Assurance of Grace
The Word of God in II Peter 1: 10 admonishes believers to make their calling and election sure. In fact, it exhorts them to give diligence to do so. And it emphasizes the importance of this spiritual diligence on the part of believers by adding, first, that doing this they shall never stumble, and, secondly, that thus the entrance into the eternal kingdom of our Lord Jesus Christ shall be richly supplied unto them.
It is evident, then, that we have something to do with election.
However, this may all be very well for those who are doctrinally lazy and ignorant, who are satisfied with a gospel they can write on their thumbnail; for him who has his delight in the truth of God's Word, who is founded in the truth of the whole counsel of God, such an attitude can never be satisfactory. Why should the Holy Scriptures so frequently speak of this truth if it were not the purpose of God that we should be instructed in it? And how dare we claim that we have nothing to do with it, and that it is an impracticable doctrine, if the Bible exhorts us that we shall make our calling and election sure, and that we shall give diligence to do this? Surely, this exhortation places us before the question: how can we do this? What can we do to make our calling and election sure? And before we can even begin to answer this, we must determine the meaning of this exhortation.
Election is the eternal fountain head of grace and salvation. It is the eternal good pleasure of God according to which, for His own name's sake and with absolute sovereignty, He chose out of the whole human race a church ordained unto eternal life and glory. It is not based on any foreseen goodness or faith in man, as if some were better or more willing than others: for then the elect would have something whereof to boast in themselves. On the contrary, election is sovereign and free. It downs all man's pride. And it means that God is the Lord also in the matter of salvation. And this tru th is not based on a few isolated passages of Holy Scripture, but is so taught throughout the Bible that it is presented as the foundation of our faith. For the God and Father of our Lord Jesus Christ "hath blessed us with all spiritual blessings in heavenly places in Christ: According as he hath chosen us in him before the foundation of the world, that we should be holy and without blame before him in love." (Ephesians 1:3, 4) And He has "predestinated us unto the adoption of children by Jesus Christ to himself, according to the good pleasure of his will, To the praise of the glory of his grace, wherein he hath made us accepted in the beloved." (Ephesians 1:5, 6) And "we have obtained an inheritance, being predestinated according to the purpose of him who worketh all things after the counsel of his own wil1." (Ephesians 1:11) "For whom he did foreknow, he also did predestinate to be conformed to the image of his Son, that he might be the firstborn among many brethren. Moreover whom he did predestinate, them he also called: and whom he called, them he also justified: and whom he justified, them he also glorified." (Romans 8:29, 30) Election is not something that is hid from us, but revealed as the eternal fountain of all the blessings of salvation that are bestowed upon us in Jesus Christ our Lord.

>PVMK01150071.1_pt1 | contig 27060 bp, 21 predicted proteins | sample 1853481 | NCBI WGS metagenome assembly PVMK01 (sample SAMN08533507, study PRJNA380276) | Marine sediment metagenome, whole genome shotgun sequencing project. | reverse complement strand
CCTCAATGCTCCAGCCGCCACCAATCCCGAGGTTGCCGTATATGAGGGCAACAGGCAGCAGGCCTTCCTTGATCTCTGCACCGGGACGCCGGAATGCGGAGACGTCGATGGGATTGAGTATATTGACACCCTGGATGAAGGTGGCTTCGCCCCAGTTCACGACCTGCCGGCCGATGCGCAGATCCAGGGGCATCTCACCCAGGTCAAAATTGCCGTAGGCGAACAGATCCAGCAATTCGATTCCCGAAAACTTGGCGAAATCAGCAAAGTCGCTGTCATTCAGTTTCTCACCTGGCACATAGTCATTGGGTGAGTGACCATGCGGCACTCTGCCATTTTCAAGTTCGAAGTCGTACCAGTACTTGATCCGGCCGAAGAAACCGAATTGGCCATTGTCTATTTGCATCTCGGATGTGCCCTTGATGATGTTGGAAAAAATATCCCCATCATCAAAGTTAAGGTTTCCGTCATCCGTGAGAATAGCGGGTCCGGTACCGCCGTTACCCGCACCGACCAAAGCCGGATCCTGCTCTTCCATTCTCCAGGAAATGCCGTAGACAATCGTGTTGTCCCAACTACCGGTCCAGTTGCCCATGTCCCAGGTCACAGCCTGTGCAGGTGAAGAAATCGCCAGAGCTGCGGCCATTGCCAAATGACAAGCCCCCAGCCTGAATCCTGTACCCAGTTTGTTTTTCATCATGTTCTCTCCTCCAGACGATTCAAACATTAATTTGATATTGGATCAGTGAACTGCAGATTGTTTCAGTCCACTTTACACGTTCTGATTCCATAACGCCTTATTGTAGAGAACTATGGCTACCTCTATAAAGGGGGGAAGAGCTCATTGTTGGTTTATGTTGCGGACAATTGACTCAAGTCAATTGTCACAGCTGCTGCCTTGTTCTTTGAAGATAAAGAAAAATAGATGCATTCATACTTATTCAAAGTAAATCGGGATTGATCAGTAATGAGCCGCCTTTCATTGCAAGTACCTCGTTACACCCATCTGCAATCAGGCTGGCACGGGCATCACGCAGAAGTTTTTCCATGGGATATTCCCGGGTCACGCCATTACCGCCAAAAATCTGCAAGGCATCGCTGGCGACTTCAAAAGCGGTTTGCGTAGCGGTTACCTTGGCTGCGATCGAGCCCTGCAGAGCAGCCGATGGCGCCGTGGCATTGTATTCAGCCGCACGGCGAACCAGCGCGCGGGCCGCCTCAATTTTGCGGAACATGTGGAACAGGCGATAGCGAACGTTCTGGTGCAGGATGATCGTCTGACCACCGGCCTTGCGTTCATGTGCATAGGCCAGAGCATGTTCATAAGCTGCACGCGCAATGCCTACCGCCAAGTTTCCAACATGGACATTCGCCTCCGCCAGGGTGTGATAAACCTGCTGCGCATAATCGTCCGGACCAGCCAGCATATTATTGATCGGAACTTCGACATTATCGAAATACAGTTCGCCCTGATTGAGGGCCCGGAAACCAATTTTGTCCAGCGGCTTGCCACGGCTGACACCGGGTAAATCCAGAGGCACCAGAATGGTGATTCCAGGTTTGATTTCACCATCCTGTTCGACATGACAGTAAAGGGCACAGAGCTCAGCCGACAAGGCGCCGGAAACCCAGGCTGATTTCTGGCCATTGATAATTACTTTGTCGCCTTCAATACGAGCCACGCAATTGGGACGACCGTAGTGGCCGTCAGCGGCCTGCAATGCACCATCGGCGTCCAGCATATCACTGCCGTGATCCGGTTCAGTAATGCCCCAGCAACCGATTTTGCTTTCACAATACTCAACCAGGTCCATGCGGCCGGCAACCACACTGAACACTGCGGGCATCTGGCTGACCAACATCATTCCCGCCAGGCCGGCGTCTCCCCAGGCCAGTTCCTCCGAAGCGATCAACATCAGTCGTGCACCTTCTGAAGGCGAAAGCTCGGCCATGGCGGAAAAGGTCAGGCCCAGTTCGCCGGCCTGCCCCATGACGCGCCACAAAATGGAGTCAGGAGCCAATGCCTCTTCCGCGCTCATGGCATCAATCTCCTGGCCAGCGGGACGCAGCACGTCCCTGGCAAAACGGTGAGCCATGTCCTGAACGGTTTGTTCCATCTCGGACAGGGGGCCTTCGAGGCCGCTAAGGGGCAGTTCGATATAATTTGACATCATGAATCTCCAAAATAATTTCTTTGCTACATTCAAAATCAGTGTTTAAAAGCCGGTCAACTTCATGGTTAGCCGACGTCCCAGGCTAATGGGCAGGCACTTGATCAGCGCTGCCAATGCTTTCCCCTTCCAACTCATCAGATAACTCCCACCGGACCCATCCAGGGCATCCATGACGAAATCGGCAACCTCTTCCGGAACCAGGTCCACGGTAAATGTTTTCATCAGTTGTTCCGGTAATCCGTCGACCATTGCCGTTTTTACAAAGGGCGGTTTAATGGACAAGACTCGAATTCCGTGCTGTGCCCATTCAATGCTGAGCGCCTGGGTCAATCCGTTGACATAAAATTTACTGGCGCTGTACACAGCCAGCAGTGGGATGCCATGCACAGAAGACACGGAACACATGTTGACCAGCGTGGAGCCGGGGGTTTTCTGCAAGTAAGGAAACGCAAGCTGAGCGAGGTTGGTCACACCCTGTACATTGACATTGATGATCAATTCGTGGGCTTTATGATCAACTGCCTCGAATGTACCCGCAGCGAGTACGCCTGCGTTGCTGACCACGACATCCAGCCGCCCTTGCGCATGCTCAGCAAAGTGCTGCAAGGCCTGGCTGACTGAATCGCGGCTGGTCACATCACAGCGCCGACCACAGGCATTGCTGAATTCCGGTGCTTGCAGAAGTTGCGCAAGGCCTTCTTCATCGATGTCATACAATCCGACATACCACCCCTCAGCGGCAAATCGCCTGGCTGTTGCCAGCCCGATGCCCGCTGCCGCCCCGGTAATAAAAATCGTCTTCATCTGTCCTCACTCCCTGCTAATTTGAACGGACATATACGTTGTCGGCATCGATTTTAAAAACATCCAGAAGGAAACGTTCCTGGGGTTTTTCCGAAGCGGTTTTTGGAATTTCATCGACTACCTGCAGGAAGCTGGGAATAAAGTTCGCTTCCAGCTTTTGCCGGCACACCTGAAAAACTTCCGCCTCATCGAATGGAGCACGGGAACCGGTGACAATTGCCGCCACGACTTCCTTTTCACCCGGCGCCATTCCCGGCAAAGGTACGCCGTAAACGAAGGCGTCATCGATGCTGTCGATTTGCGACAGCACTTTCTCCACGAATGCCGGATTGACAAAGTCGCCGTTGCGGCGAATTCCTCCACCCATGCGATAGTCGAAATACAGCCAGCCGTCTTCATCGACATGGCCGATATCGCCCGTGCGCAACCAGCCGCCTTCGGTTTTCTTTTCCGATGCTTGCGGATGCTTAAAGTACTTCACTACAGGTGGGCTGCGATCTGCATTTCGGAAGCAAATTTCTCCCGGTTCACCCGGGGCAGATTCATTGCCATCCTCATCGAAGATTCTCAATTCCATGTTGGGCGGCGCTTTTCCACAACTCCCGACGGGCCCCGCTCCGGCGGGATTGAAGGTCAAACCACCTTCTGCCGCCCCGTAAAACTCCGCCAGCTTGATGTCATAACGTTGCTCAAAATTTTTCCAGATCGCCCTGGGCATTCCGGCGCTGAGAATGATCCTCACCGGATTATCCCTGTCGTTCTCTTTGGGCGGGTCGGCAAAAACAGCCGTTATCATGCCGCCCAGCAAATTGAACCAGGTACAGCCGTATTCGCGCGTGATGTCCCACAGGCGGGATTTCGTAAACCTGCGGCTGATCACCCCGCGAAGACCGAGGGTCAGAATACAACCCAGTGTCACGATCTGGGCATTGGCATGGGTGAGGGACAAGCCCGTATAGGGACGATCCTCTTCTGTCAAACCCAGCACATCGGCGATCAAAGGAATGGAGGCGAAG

But the text in Peter also speaks of the calling: "give diligence to make your calling and election sure." There can be no doubt that the calling unto salvation is meant. And that, too, is the work of God. It is that wonder of God's grace whereby the sinner, who is dead through trespasses and sins, who is without God in the world and stands in enmity against God, is translated from death unto life, from darkness into light, so that he hears the voice of the God of his salvation speaking to him through Christ Jesus, embraces Him as his Lord and Redeemer, and finds rest for his soul; and whereby, too, he leaves the way of sin and unrighteousness, repents, and has a new delight in the law and precepts of his God. Of this calling the apostle Peter had spoken in the beginning of this same chapter in which he admonishes us to make our calling and election sure, when he wrote: "According as his divine power hath given unto us all things that pertain unto life and godliness, through the knowledge of him that hath called us to glory and virtue: Whereby are given unto us exceeding great and precious promises: that by these ye might be partakers of the divine nature, having escaped the corruption that is in the world through lust." (vss. 3, 4)